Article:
The bottom line is… is it possible to record vocals, guitar, whatever, while hearing what has already been recorded, via headphones. Essentially, basic multi-track recording like on a real fourtrack, with a 3G iPod running OS 4.1.

    I noticed that GuitarJack was on sale for $150, but it doesn't work with the iphone 4 or iPad! It's always something isn't it!! LOL!

  4. I'd like to use this as a DIY project to go hands-free in my car using my Samsung Galaxy S phone. I'm farily sure the phone uses a 4-pole 1/8 phono for audio out/mic in. Does anyone know of a good mic to use that would be sufficient to pick up my voice in a car? And should i go so far as to amplify th mic signal?

  5. Hi,

    Many thanks for your tutorial. I was wondering if you know how to mod an iPhone 4-pole headphone w/mic to be compatible with Nokia 4-pole headphone w/mic.

    One more question, if I remove the last black isolating ring from the iphone 3.5mm jack plug, will it become a normal 3-pole jack plug?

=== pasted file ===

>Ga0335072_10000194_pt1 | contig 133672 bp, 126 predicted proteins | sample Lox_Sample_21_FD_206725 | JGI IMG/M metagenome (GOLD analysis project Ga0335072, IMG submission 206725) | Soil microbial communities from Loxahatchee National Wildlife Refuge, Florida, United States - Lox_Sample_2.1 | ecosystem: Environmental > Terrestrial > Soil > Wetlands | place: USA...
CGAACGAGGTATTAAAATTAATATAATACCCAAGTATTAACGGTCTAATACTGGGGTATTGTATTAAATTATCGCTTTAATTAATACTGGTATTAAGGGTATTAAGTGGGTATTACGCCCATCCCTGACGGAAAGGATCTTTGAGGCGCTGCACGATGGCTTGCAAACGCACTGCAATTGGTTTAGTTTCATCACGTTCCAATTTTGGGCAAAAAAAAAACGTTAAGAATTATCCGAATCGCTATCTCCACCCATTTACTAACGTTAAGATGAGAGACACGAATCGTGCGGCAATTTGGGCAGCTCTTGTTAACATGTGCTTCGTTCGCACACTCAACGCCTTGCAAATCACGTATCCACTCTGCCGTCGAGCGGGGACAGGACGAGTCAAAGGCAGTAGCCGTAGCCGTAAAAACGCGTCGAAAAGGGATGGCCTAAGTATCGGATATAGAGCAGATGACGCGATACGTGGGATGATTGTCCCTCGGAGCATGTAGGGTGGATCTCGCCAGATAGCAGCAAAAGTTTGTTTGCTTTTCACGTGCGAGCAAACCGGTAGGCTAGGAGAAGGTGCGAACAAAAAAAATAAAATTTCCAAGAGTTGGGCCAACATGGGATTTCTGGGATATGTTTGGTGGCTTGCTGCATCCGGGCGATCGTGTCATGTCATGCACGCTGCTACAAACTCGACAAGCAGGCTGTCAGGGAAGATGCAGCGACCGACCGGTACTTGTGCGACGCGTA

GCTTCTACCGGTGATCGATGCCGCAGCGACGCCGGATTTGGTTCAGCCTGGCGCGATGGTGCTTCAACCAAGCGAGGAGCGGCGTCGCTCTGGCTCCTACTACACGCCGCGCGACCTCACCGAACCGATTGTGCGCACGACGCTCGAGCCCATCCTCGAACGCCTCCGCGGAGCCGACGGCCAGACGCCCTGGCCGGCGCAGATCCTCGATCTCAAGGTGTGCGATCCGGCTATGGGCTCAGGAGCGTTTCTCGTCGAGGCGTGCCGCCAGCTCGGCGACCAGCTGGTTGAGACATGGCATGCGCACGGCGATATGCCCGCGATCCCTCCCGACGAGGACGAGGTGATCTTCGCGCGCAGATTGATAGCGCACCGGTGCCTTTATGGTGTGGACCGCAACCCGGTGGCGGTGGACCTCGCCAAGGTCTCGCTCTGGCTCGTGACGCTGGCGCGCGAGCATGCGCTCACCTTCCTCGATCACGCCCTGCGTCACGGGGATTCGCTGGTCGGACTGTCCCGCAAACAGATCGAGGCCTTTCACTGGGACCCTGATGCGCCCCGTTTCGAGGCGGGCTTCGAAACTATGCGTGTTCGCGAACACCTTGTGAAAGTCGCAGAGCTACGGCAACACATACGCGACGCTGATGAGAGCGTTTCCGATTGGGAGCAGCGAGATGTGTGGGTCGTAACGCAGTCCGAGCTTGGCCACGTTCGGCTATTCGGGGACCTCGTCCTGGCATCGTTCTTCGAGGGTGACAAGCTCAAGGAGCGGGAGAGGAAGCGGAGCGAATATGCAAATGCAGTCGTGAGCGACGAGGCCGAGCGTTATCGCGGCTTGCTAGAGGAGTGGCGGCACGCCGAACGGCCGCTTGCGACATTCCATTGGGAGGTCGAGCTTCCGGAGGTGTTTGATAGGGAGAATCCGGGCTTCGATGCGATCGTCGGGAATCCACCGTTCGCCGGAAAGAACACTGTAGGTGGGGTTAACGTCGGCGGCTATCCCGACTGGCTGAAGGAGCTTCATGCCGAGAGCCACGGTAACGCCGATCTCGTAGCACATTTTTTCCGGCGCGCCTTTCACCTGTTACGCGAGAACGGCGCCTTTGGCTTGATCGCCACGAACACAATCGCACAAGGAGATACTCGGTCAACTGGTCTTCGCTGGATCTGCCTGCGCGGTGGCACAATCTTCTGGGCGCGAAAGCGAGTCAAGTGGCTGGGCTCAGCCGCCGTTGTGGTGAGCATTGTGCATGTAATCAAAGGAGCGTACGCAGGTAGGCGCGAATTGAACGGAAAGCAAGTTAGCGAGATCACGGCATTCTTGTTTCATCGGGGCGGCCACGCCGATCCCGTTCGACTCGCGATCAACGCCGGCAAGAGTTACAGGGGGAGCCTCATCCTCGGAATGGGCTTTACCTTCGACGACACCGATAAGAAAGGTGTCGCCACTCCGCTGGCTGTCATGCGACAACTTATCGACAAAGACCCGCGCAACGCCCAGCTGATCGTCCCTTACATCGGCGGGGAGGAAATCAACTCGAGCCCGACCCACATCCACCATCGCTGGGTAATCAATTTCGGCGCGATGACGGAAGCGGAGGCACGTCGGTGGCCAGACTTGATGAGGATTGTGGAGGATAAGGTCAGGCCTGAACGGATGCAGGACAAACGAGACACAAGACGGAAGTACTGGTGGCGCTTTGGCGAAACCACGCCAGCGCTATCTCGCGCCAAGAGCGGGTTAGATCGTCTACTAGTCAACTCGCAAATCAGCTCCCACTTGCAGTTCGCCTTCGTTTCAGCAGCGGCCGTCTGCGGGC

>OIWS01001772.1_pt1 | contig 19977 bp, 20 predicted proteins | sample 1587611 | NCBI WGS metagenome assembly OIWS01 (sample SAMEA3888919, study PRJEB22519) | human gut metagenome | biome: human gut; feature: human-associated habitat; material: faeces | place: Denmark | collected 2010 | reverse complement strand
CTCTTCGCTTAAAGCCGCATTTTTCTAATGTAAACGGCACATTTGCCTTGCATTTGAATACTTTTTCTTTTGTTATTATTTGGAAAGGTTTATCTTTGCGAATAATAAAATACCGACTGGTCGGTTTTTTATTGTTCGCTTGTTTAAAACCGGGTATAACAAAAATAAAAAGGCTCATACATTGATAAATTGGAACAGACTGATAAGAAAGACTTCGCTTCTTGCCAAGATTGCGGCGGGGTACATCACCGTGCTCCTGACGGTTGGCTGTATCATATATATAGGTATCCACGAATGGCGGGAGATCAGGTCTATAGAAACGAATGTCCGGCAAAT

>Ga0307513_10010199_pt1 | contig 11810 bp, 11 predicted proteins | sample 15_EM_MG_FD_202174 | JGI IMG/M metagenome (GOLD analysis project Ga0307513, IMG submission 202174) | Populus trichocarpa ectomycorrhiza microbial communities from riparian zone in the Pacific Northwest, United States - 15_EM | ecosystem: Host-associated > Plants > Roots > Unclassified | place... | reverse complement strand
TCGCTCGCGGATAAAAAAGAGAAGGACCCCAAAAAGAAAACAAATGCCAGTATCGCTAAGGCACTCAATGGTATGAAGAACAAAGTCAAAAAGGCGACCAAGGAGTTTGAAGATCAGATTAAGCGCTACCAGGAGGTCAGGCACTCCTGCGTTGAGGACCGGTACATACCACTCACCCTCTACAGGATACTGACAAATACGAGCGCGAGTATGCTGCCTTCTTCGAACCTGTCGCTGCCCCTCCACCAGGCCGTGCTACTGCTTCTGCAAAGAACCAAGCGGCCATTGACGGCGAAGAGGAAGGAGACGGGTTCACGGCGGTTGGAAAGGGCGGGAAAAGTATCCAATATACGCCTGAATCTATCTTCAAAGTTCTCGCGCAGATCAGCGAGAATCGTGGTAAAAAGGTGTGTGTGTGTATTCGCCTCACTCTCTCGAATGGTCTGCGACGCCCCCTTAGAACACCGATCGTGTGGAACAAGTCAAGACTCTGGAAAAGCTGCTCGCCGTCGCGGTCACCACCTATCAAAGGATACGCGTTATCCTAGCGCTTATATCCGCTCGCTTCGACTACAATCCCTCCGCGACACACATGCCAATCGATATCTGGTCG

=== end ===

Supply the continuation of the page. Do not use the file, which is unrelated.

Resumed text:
Any advice will be highly appreciated!

  6. I've just finished building a similar cable to work like an iRig for connecting a guitar to my iPhone 4. To get it to work properly you have to place a 1uF capacitor in series on the microphone signal (to remove the DC voltage), and a 1K resistor between the iphone side of the mic wire and ground. The resistor is necessary to make the iPhone 4 detect that an external microphone has been connected. I'll create a wiring diagram and post a link here soon.

  7. Question. I essentially built the same cable using 1/4 stereo phone jacks, as noted here: . Everything works perfectly EXCEPT one thing.

    When I plug in a cheapo microphone (with 3.5mm connector (via 3.5mm to TRS adaptor) its works perfectly. But I plug in a mic with a mono TRS cable, it only work if I pull the plug out a bit -ie no tip connection. I assume this is because tip and ring and jumpered. Will the breakout cable still work wihout the jumper?? I assume its there for a reason.